refrence to an array of int?

This is a discussion on refrence to an array of int? within the C++ Programming forums, part of the General Programming Boards category; Bjarne Stroustrup asks in C++ Programming Language 3rd edition exercise 5.9 1. to declare a refrence to an array of ...

  1. #1
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    refrence to an array of int?

    Bjarne Stroustrup asks in C++ Programming Language 3rd edition exercise 5.9 1. to declare a refrence to an array of 10 integers. Is this possible. I know you can declare pointer to an array but a refrence?

    Code:
    int inumbers[10];
    int *pinumbers = inumbers;  //pointer to array
    
    int &rinumbers= inumbers[0];// refrence to first element;
    
    int &rinumber=inumbers;// compiler error

  2. #2
    Toaster Zach L.'s Avatar
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    Code:
    int &rinumber=inumbers;// compiler error
    The reason for the error is that you are trying to assign to a reference to an int, not an int* (i.e. it is roughly equivalent to 'char& r = inumbers', the types are incompatible). To create the reference, you need:
    Code:
    int* &rinumber=inumbers;// compiler error
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    ok thanks thought I was going bonkers before that explanation was under the assumption from the compiler error that you could not initialize a refrence with a pointer.

    I still get the compiler error:
    declare.cc:17: error: invalid initialization of non-const reference of type '
    int*&' from a temporary of type 'int*'

    with
    Code:
    int inumbers[10];
    int * &rinumbers=inumbers;
    Last edited by curlious; 12-12-2003 at 10:45 PM.

  4. #4
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    Use this instead:

    Code:
    int * const & rnumbers = inumbers;
    The reason you need a const is that an array cannot be modified. It would be illegal to take the above reference and increment it (as this would modify the location of the array).

    By the way, which compiler are you using? I don't agree with the error message that you're receiving. It seems like it's reached a default case in trying to diagnose a failure to initialize a reference.
    Last edited by thefroggy; 12-12-2003 at 11:14 PM.

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    I am using g++ under linux, I am not sure what version, but am fairly sure it is up to date as I am using fedora.

    I didn't realize you could increment a refrence anyhow like pointer arithmatic.

    I assume I could use the refrence in the form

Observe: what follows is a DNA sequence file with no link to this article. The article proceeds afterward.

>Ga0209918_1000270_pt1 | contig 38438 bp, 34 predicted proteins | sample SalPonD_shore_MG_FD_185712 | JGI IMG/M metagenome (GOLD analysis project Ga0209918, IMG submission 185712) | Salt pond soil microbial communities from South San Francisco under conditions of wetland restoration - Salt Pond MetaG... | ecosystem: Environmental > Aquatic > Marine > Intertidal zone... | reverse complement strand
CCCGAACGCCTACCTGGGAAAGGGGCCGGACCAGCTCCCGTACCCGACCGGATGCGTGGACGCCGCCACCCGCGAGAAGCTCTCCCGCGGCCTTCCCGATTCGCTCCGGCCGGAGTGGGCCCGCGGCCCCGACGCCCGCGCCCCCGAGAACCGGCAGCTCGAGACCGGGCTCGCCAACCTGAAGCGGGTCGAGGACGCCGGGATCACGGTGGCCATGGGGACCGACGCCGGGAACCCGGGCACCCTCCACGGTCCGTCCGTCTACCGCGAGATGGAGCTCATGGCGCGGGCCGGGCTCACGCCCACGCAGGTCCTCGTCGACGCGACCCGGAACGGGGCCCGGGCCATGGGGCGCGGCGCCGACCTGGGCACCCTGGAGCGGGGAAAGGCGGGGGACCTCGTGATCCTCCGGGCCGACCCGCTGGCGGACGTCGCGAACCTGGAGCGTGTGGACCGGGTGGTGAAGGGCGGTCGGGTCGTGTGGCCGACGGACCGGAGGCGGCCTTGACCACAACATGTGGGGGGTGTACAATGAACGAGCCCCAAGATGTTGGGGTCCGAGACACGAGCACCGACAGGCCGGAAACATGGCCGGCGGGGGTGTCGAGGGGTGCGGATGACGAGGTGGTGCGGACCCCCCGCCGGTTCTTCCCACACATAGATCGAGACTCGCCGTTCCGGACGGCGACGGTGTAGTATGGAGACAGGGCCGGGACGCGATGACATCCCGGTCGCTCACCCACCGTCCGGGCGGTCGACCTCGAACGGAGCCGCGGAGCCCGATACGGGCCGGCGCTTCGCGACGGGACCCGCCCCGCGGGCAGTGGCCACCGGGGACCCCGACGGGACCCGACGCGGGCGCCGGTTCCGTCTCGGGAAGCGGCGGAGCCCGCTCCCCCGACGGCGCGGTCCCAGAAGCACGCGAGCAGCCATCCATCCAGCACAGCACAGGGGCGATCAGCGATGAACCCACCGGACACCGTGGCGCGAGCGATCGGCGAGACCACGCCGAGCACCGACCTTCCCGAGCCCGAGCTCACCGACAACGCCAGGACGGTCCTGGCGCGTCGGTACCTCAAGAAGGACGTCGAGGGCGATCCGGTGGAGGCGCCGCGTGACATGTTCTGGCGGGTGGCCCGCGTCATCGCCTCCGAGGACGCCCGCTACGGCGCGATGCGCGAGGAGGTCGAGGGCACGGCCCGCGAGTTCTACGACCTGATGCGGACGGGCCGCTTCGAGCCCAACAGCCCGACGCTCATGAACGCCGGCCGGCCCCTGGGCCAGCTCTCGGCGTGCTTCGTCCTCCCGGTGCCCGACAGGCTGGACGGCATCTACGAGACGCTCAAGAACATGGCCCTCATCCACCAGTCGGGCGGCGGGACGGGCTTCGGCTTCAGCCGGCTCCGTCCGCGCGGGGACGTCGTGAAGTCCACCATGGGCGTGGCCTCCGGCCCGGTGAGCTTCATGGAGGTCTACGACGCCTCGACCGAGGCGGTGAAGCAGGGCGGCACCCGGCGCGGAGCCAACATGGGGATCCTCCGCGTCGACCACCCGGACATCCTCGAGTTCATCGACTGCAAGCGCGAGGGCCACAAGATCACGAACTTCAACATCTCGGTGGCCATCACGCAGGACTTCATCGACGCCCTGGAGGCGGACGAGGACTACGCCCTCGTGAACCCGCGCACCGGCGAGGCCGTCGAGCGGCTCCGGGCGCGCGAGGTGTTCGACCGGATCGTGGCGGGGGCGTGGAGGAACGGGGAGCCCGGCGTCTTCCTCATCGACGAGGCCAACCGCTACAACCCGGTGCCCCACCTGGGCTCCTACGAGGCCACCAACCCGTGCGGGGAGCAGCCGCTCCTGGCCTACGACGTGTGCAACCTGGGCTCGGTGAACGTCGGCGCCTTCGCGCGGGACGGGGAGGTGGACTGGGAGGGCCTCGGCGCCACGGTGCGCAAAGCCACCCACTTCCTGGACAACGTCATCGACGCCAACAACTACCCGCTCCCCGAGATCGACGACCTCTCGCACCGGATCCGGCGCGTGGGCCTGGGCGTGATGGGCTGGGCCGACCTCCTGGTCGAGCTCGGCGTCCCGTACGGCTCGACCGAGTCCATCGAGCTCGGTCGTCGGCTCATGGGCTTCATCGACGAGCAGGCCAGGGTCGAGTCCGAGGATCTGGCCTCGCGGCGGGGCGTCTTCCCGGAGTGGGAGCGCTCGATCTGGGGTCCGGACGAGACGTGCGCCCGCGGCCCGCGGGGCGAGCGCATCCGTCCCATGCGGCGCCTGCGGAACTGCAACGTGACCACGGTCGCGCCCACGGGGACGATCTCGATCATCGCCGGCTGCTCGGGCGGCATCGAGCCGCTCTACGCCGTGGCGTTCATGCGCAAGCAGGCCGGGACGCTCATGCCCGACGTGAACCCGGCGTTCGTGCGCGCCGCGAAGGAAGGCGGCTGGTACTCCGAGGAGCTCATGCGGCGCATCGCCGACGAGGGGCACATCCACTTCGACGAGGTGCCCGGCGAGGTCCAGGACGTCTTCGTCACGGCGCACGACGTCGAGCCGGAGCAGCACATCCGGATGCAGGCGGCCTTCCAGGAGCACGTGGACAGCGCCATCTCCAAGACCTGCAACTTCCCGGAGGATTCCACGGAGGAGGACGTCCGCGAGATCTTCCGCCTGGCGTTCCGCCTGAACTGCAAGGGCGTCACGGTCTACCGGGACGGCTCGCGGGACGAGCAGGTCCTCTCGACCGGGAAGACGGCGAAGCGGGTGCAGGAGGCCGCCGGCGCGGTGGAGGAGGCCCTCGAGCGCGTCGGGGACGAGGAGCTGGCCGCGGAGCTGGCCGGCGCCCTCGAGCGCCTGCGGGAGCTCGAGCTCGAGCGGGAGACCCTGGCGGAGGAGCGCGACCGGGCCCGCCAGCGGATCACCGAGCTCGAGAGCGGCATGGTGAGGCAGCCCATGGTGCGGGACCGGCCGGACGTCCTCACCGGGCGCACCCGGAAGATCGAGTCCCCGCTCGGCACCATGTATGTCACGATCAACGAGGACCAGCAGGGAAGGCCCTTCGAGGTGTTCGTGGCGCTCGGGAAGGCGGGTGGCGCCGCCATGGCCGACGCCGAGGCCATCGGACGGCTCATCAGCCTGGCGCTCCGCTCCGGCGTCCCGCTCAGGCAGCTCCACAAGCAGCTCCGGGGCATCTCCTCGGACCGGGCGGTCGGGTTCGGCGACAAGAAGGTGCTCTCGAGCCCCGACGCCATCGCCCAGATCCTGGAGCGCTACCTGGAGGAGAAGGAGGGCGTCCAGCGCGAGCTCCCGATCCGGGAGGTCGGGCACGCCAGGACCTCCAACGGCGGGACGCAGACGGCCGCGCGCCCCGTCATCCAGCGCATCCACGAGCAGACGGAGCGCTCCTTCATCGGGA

rinumbers[index]=10;
    correct?

    I am going to go implement your solution and see what the compiler tells me. Hopefully nothing!
    Last edited by curlious; 12-12-2003 at 11:30 PM.

  6. #6
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    > I didn't realize you could increment a refrence anyhow like pointer arithmatic.

    You can if you're referencing a pointer-- but not an array. But remember that a reference is just an alias. If you reference a pointer and then increment it, the pointer itself will also change. This is the reason why a reference to an array must be a reference to const: you are not allowed to change the location of an array.


    > I assume I could use the refrence in the form

    Yes, that will work as you would expect.

  7. #7
    Code Goddess Prelude's Avatar
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    >>to declare a refrence to an array of 10 integers
    >int * const & rnumbers = inumbers;<and similar answers>
    You realize that every solution posted already fails to meet the requirement? All of these are references to pointers, not references to arrays. To get a true reference to an array, you would do this:
    Code:
    int array[10];
    int (&ra)[10] = array;
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    Interesting Prelude, looking at the solutions closely I see the difference. Even what is supposed to be basic declarations can be difficult. My first attempt at the declaration was way off. In my attempt I forgot that an array name is both a pointer (though I intuitivly new this when using another pointer) and that it is constant. What threw me is my use of a pointer r, which I assumed would be similar with refrence, but like you explained a refrence is just an alias and a refrence to a constant pointer in the case of an array.

    We all missed the fact that now we had a refrence to a constant pointer, and not actually to an array. The only difference I could see in the result between your solution and previous solutions is in the use of pointer aritmatic which, I am guessing is forbidden with your solution. I will go try it and check. No I was wrong of course. A refrence to a const pointer cant be changed nor can preludes soltution. doh.

    I think I have a better grip on both pointers, arrays and refrences because of everyones help and this little exercise thanks. (Of course I thought I knew it all before trying this
    Last edited by curlious; 12-13-2003 at 09:42 AM.

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